Have you ever seen a more gleeful bunch of politicians than the Democratic leadership of the House as they prepared to ram the health-care bill or bills into law? Nancy Pelosi, Speaker and Precinct Captain of the House, led all the rest, swinging an outsized gavel as if it were an ax. A picture is worth a thousand words -- no, make that 400,000 -- words. Which is roughly the size of the health bill and encyclopedia just enacted into confusing law.
The smiling faces brought to mind a group of Roman solons marching triumphantly toward Vesuvius. Because this debate in Congress, which finally closed in the midnight hours Sunday, has just begun out in the country. Can you hear the rumbling underneath the political surface? And the electoral tsunami waiting to be unleashed?
The long night was over at the Capitol, but in America dawn was coming. By its early light we'll all be able to explore more of the nooks and crannies, special exemptions and sweetheart deals in this rambling hodgepodge of a bill. Waiting to be uncovered: more taxes, fees, regulations and extra-special favors for selected locales, labor unions and pet projects. Is the Louisiana Purchase still in the bill? The Cornhusker Kickback? The special exception for this bank or that special interest? It may take months or even years to find them all. What other delightful surprises lay hidden in the wrapping of this ticking package?
And what additional feats of parliamentary legerdemain await in the U.S. Senate? Will there be one or two bills for the president to sign at the end of the process? Or do I hear three from the next bidder? Why not? The rails are greased. There was a time in the republic's ancient past when the Senate was still considered a deliberative body. It is long past.
The die was cast, which is how the Romans might say the fix was in, once the 60th vote cut off debate in the Senate. After that, everything was over but the shouting and deal-making in the House. And now those blue-dog Democrats who voted for it will get to spend most of this election year defending and/or explaining away their role in this dodgy production.
Oh, the twists and turns and head fakes and political feints to come! The blue dogs who went along with this gigantic sleight-of-legislation will outdo old Crazylegs Hirsch of the Rams at running around the opposition.
The crucial votes in Congress may be over, but the public debate has just begun. And maybe the blue dogs who went for Obamacare will wind up on the winning side of this debate, too. You can fool a lot of the people a lot of the time. Who knows, Americans may be just dying to have government take over our health care. Stay tuned. Especially come Tuesday night, November 2nd, as the results of the congressional elections begin to pour in.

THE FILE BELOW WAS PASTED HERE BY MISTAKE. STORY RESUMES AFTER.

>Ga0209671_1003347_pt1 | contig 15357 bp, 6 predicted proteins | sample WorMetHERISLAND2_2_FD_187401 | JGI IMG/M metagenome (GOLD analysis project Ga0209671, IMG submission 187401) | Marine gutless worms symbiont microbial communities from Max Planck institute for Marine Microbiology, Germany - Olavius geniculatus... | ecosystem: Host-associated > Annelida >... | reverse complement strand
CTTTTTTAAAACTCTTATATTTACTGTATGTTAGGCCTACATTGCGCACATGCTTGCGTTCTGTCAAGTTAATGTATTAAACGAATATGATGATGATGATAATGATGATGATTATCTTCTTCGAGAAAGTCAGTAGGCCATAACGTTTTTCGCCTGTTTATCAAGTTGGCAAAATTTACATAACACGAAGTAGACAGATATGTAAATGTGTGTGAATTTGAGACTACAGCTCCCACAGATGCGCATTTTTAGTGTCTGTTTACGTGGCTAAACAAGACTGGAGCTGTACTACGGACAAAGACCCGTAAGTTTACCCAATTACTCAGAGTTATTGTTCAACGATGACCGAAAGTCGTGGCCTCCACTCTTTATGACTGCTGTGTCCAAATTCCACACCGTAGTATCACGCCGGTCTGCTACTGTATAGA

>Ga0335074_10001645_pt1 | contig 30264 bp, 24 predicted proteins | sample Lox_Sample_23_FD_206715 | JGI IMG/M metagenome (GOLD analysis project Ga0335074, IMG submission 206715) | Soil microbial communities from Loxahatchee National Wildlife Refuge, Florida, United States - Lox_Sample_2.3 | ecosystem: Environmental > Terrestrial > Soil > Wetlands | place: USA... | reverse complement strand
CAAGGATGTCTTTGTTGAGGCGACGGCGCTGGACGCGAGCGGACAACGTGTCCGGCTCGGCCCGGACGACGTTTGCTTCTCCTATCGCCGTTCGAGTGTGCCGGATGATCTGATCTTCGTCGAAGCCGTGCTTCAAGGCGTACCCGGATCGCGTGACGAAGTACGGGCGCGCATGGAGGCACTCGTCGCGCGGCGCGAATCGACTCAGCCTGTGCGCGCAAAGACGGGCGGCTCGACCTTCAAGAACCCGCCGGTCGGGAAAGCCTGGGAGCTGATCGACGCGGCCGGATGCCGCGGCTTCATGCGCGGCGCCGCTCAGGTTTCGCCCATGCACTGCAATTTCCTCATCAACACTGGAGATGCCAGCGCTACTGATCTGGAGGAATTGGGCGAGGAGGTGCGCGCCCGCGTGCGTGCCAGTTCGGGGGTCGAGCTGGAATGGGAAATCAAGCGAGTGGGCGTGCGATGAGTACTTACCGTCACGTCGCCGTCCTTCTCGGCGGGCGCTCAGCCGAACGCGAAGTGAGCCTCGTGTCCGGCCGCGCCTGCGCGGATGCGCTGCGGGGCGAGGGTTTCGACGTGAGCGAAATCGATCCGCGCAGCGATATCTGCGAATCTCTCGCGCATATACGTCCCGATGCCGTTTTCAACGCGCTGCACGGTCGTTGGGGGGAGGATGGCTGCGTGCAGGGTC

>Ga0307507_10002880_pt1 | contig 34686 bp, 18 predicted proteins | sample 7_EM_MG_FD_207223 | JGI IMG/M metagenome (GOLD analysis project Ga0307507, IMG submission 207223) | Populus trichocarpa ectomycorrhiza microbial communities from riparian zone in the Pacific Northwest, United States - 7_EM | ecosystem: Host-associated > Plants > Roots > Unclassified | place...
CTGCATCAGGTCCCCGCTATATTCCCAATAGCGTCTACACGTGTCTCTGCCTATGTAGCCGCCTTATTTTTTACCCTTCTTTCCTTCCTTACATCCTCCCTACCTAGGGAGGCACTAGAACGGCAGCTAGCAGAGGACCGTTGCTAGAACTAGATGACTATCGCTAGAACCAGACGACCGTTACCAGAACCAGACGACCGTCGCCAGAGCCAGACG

A lot of funny figures were used to get this bill past the scrutiny of the Congressional Budget Office. How long before they become, to borrow a Nixonian term, inoperative? Is the same Congress that passed this piece of work really going to slash Medicare and reimbursements payments for doctors and hospitals across the country? That'll be the self-defeating day.
This health-care reform could prove even more popular than HIPAA in medical circles. (That's the great reform that keeps you from finding friends and relations once they've entered the recesses of a hospital.) Slowly, more and more is sure to be learned about just what is contained in this health-care bill in a poke. Welcome to the age of deem-and-pass, pronounced Demon Pass.
The nation has a new guiding principle: Vote first, debate later. The words of Speaker Pelosi could serve as the motto of this Congress: "We have to pass the bill, so that you can find out what is in it, away from the fog of controversy."
Away from the fog of controversy. Beautiful. What a perfect encapsulation of the spirit -- or spiritlessness -- of this whole effort to reform, deform and mainly complicate the country's health-care system. Open, democratic debate now is just a fog to be brushed away. Our betters have decided what is best for is. And we'll all be thankful they did. We citizen-patients are to adopt an air of quiet resignation; it's time to brush away any controversy.
But something about that deep rumbling out in the country says We the People have only begun to controvert. To quote a prominent Republican, "This country, with its institutions, belongs to the people who inhabit it." -- A. Lincoln. The House now has cast its vote. We the People get to cast ours in November.
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